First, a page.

The products are designed, manufactured and sold by Chaz Dean, a Hollywood self-purported holistic hair stylist, and Guthy-Renker, the direct marketing giant behind Proactiv and other beauty care products.
According to Christiansen Davis, this is the first mass action seeking damages for personal injuries caused to consumers by the products.
The companies have marketed the products as conditioning the hair and limiting or repairing damage caused by regular hair treatments and daily styling.
However, Amy E. Davis, partner at the law firm reckons that the products cause severe and possibly permanent damage to hair, including hair loss to the point of visible bald spots and severe breakage.
She told CosmeticsDesign.com USA that many of the women called the companies for help and were told their complaints were atypical when it appears the companies had received prior, similar calls.
At this time, the complaint includes women residing in Florida, Hawaii, Indiana, Minnesota, New Jersey and North Carolina. Davis expects more will be added, as the firm is being contacted by more victims on a daily basis.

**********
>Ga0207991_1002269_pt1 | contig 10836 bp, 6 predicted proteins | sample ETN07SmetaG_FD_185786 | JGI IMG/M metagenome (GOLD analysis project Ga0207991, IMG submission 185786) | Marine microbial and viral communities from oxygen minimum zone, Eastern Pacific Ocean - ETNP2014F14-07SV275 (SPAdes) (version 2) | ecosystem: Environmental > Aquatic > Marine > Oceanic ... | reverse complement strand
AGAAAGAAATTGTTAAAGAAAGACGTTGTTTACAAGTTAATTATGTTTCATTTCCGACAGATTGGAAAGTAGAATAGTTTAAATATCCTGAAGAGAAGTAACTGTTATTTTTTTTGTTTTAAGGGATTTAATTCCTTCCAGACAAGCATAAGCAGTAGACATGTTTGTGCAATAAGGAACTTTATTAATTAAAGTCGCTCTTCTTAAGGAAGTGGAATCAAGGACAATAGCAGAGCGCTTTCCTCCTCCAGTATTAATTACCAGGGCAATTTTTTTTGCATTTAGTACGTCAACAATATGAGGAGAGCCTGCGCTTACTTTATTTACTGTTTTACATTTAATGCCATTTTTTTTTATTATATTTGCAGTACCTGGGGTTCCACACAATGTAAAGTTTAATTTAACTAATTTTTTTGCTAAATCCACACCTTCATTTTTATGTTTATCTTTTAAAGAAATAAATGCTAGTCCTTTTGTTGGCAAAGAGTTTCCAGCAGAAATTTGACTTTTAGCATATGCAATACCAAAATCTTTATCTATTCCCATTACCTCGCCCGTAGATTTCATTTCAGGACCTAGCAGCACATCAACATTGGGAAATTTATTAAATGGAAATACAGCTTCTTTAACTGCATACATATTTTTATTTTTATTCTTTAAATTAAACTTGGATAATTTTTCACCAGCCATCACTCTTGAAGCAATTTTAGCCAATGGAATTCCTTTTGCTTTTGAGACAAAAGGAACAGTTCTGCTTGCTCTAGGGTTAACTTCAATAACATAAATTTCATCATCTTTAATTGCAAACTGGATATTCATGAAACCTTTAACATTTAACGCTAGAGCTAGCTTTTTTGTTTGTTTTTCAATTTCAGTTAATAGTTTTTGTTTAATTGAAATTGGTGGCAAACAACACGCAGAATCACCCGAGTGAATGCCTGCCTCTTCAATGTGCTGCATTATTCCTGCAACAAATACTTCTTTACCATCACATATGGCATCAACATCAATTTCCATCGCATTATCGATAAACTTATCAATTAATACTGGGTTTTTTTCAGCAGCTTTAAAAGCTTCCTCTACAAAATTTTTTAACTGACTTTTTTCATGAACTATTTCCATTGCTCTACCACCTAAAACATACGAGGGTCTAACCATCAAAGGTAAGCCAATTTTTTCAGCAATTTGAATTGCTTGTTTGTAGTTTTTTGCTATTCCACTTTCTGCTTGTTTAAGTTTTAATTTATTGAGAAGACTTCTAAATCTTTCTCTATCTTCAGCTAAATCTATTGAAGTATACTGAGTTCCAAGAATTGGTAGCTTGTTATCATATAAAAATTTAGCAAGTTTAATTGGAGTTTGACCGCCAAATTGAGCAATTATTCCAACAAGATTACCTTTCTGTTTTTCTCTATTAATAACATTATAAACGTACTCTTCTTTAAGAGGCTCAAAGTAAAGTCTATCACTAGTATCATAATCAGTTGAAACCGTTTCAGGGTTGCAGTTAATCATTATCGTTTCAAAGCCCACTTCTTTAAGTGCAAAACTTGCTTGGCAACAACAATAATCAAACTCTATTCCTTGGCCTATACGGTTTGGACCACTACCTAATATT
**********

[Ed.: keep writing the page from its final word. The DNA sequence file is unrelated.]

Rather than take the products off the market, Davis says the companies have increased their marketing.
On contacting Guthy-Renker for comment, a representative told Cosmetics Design; "We do not comment on pending litigation".
Guthy-Renker also rapped by the ASA for a 'misleading ad'
In 2012, Guthy-Renker found itself in hot water with the Advertising Standards Authority after it challenged the company as to whether the testimonials and endorsements in a television ad featuring an American singer endorsing a Proactiv product to a UK audience was misleading.
A complainant contacted the ASA, because she believed the celebrities were likely to have used the American formulation of Proactiv, which contained an active ingredient that was not present in the UK formulation.
At the time, Guthy-Renker UK said each of the celebrities featured had been sent the UK formulations of various Proactiv Solution products for their use, adding that they held talent agreements with each of the celebrities, in which they agreed to give testimonials about the products the company had sent them.
Furthermore, the company said that many of the Proactiv Solution products had only one formulation that was used in the US and the UK but using different brand names and packaging.
It also submitted signed statements from five of the celebrities, which said they had received and used the UK formulations of Proactiv products, while promising that they would submit other statements as soon as they were able to obtain them.
Nevertheless, the ASA ruled that it was the signed statement from that celebrity indicating that she had used the UK formulation of the product for "several weeks during 2009" that was likely to be interpreted as suggesting the celebrity's skin continued to benefit from using the product when the ad was viewed in August 2011.